Bad Baby Advice Through the Ages

Libby Copeland recently wrote a round-up of historical parenting books for I found it fascinating!

As she mentions, some of the stuff just seems weird, like slathering babies in lard. Some of the other suggestions through the years we now know to be really harmful for babies. I was particularly struck by the passages about nursing and weaning.

It’s nothing new for books or social media to suggest that we wean our babies early (Copeland cites a book that insists upon 9 months as the time to wean), but I was interested in the book that suggested mothers’ stress was making their milk “angry” and leading to colic in babies. At least for me, stress was totally affecting my milk, just not in the ways the article suggested.

One of the books was available online, and it contains some relevant pearls of wisdom. I had a great time reading about Sadler’s suggestions for nutrition and exercise for nursing mothers. It seems pregnant and nursing mothers have, for centuries, suffered my same woes with bowel regularity. From reading this book, it also seems nursing mothers (in the US) have long struggled with keeping hydrated and getting enough sleep. Those are certainly my biggest two health obstacles right now.

Sadler even writes, “The mother’s milk increases in strength day by day and month by month as the baby grows, and is the only perfect infant food on earth.” But…he also goes on to suggest that colic is due to unclean nipples…and that menstruating weakens the milk.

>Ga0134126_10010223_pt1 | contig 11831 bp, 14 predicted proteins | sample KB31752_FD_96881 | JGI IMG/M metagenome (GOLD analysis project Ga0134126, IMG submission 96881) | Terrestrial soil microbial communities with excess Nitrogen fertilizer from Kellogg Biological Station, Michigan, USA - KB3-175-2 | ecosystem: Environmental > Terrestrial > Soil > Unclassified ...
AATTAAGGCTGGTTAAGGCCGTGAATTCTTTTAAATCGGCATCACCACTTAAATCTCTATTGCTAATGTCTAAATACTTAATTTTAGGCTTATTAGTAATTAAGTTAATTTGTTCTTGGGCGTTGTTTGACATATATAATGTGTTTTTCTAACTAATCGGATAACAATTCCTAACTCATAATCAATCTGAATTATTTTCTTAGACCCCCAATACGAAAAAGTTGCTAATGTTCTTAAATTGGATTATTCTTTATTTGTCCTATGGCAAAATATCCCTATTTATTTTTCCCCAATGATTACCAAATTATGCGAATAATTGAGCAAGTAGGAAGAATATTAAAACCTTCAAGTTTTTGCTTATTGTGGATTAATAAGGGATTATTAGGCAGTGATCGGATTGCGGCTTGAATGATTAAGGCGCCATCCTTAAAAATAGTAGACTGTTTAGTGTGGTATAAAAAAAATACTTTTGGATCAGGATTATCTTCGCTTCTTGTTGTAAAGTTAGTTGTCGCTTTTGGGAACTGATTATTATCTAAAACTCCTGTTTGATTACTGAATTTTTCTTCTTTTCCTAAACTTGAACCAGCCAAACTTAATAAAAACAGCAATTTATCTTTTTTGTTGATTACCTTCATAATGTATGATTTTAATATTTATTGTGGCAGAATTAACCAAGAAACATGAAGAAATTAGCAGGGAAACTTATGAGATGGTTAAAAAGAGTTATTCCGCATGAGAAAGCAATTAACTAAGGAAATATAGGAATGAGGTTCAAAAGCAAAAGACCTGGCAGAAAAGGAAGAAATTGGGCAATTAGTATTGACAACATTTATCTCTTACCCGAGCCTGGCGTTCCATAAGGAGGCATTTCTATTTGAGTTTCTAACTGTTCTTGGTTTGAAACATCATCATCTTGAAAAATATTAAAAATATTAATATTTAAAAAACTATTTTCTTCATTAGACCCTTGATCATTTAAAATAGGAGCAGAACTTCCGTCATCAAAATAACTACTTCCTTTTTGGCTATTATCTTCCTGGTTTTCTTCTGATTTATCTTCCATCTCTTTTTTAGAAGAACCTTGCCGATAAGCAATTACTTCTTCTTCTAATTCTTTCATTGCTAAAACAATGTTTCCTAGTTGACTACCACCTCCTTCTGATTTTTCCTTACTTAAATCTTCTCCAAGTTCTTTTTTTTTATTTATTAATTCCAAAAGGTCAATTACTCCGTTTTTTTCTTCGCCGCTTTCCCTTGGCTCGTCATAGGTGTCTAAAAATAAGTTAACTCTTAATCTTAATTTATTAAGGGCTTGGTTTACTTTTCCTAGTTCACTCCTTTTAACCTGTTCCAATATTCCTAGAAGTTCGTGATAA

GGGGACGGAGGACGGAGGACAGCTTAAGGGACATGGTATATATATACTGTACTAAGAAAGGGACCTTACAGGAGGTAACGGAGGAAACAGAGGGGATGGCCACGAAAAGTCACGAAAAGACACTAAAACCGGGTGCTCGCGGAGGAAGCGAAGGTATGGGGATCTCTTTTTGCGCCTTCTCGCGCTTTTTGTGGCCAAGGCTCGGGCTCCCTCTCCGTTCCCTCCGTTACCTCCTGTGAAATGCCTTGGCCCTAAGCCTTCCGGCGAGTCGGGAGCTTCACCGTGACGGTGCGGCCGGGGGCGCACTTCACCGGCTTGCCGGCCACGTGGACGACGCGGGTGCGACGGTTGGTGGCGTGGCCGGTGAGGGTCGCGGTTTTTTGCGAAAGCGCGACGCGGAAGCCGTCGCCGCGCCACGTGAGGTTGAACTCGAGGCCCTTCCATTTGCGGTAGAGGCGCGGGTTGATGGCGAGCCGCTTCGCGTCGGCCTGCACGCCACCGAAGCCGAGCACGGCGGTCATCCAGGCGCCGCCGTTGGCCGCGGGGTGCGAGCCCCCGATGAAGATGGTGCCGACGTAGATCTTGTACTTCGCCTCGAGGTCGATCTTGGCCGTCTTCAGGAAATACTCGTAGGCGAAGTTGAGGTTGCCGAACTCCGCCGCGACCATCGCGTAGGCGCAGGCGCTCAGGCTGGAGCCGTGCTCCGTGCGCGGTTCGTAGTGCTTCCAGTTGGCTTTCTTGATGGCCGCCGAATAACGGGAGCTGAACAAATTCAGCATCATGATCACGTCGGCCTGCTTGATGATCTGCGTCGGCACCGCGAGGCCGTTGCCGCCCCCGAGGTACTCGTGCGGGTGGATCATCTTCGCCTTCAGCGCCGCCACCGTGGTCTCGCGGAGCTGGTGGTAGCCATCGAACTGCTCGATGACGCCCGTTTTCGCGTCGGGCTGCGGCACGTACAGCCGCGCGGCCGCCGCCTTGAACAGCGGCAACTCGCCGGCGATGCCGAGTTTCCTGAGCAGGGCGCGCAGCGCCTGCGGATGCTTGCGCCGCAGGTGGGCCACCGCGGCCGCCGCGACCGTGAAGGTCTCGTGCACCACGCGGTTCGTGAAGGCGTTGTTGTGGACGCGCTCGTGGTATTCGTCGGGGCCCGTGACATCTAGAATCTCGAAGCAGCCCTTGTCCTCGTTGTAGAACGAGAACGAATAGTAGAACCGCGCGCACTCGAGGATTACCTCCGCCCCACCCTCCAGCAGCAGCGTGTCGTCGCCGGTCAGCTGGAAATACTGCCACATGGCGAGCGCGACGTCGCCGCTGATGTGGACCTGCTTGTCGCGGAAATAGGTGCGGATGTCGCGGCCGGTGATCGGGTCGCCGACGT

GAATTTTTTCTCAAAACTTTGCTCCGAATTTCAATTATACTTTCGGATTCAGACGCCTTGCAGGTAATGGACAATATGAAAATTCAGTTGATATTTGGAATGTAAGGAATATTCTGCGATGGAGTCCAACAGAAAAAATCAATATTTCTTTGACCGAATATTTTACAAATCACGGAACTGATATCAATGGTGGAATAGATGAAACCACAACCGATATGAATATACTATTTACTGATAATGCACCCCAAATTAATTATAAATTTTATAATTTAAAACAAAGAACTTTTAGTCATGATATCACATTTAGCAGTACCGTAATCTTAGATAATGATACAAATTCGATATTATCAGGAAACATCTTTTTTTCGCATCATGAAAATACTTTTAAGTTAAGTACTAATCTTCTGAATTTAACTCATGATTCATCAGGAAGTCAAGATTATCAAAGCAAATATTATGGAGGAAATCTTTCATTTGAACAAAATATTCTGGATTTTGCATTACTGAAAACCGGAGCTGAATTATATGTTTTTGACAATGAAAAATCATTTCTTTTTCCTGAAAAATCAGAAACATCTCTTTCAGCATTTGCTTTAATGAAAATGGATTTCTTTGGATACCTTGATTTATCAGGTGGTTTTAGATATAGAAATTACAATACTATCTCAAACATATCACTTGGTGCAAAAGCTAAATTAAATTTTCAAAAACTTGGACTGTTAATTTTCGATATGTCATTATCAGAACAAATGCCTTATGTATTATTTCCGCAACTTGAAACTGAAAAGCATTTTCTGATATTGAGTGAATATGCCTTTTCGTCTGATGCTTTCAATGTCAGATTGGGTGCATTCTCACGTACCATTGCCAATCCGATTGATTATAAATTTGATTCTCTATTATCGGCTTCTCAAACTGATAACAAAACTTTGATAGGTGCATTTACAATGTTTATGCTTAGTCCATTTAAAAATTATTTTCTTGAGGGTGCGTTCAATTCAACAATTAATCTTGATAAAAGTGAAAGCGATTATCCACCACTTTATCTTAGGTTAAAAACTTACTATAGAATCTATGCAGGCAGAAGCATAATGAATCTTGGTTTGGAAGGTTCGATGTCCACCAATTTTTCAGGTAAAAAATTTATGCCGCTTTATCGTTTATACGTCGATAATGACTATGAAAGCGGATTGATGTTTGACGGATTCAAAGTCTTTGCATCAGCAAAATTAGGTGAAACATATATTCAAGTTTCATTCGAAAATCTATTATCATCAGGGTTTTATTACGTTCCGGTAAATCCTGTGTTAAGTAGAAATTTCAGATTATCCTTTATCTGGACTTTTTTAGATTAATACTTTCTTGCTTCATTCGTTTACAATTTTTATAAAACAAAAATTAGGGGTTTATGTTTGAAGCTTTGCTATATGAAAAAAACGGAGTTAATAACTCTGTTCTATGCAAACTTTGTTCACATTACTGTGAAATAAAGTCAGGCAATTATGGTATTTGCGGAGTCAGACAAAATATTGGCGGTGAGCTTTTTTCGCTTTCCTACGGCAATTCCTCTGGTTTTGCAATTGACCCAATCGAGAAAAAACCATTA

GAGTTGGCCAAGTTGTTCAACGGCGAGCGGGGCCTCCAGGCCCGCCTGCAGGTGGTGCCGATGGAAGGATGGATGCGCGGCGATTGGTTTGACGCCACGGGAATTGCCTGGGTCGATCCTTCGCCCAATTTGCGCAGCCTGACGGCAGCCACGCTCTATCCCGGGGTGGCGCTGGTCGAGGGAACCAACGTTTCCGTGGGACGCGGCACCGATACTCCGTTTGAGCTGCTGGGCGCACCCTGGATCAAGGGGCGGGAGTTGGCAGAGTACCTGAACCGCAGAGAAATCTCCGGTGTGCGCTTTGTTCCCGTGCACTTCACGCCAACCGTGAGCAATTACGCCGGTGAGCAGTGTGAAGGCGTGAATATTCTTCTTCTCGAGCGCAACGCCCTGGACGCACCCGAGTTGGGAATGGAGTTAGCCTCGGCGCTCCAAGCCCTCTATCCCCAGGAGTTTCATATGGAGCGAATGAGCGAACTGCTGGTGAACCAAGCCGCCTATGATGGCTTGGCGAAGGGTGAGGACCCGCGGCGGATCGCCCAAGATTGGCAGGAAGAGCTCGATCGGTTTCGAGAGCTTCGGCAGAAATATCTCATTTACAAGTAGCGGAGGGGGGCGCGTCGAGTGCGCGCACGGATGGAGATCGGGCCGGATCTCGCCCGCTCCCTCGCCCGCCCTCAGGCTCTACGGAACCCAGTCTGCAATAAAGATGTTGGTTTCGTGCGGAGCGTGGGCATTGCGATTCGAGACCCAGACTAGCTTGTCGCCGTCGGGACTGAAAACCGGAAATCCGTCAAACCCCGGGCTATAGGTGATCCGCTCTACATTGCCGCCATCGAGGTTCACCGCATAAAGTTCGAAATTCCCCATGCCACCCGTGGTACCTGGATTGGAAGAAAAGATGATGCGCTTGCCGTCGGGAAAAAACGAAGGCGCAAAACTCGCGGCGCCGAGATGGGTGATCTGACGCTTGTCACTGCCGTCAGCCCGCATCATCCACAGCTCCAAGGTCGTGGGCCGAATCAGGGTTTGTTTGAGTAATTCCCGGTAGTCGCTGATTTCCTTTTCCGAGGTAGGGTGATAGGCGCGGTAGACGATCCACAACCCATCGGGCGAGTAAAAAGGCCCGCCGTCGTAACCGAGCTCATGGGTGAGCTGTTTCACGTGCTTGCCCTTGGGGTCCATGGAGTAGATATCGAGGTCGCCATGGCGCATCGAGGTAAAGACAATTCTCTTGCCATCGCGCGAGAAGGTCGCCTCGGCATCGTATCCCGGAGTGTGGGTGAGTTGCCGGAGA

I was fascinated when some of the books Copeland reviews discuss wet-nurses and weaning (citing Shakespeare quotes as evidence to the necessity of weaning babies!). I’m always interested in the concept of a wet-nurse now that I’ve nursed babies. [Aside: I totally wonder what it would feel like to nurse someone else’s baby.] I was a bit horrified reading about babies getting solids at just a few days old, even black coffee by 6 months old. I don’t know about you, but if there’s one thing my six-month-old does not need, that thing is caffeine.

I thought Copeland did a great job summarizing her finds and I really enjoyed this collection of “wisdom.”

Did you read any of the books Copeland links to? What did you find most interesting about baby advice through the years? Leave us a comment to let us know!

1 comment to Bad Baby Advice Through the Ages

  • Our 22 month old likes coffee (not that we give it to him but he likes to sneak in sips and go, “Ahhhhh” so I am guessing it is more about wanting to do what we do) and my husband frequently says, “No coffee for you. Ever.” It is interesting on how theories change and develop but how, based on best evidence available at the time, parenting books, at their foundation, are all about what it best for babies and parents.

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